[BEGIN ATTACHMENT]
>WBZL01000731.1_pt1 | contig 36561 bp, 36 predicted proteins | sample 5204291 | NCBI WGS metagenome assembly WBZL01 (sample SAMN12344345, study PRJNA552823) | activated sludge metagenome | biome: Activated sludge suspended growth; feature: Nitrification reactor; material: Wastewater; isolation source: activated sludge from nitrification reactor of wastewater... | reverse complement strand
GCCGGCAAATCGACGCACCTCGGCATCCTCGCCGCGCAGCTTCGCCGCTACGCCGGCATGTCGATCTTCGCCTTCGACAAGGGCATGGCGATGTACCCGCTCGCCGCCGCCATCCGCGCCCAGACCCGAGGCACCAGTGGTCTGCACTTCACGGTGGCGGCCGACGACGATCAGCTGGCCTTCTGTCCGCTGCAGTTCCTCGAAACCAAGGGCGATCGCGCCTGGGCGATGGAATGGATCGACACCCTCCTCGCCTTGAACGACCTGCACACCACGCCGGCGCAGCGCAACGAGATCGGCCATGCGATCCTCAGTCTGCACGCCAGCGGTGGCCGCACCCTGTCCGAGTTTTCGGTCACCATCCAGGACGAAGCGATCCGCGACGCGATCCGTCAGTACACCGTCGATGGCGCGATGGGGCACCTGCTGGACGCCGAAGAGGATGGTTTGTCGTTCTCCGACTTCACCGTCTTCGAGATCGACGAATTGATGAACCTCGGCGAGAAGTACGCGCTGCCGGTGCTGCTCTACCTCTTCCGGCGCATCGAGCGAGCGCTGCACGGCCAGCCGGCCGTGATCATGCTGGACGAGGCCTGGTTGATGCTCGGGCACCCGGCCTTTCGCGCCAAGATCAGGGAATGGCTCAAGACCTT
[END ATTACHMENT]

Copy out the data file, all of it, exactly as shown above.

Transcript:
>WBZL01000731.1_pt1 | contig 36561 bp, 36 predicted proteins | sample 5204291 | NCBI WGS metagenome assembly WBZL01 (sample SAMN12344345, study PRJNA552823) | activated sludge metagenome | biome: Activated sludge suspended growth; feature: Nitrification reactor; material: Wastewater; isolation source: activated sludge from nitrification reactor of wastewater... | reverse complement strand
GCCGGCAAATCGACGCACCTCGGCATCCTCGCCGCGCAGCTTCGCCGCTACGCCGGCATGTCGATCTTCGCCTTCGACAAGGGCATGGCGATGTACCCGCTCGCCGCCGCCATCCGCGCCCAGACCCGAGGCACCAGTGGTCTGCACTTCACGGTGGCGGCCGACGACGATCAGCTGGCCTTCTGTCCGCTGCAGTTCCTCGAAACCAAGGGCGATCGCGCCTGGGCGATGGAATGGATCGACACCCTCCTCGCCTTGAACGACCTGCACACCACGCCGGCGCAGCGCAACGAGATCGGCCATGCGATCCTCAGTCTGCACGCCAGCGGTGGCCGCACCCTGTCCGAGTTTTCGGTCACCATCCAGGACGAAGCGATCCGCGACGCGATCCGTCAGTACACCGTCGATGGCGCGATGGGGCACCTGCTGGACGCCGAAGAGGATGGTTTGTCGTTCTCCGACTTCACCGTCTTCGAGATCGACGAATTGATGAACCTCGGCGAGAAGTACGCGCTGCCGGTGCTGCTCTACCTCTTCCGGCGCATCGAGCGAGCGCTGCACGGCCAGCCGGCCGTGATCATGCTGGACGAGGCCTGGTTGATGCTCGGGCACCCGGCCTTTCGCGCCAAGATCAGGGAATGGCTCAAGACCTT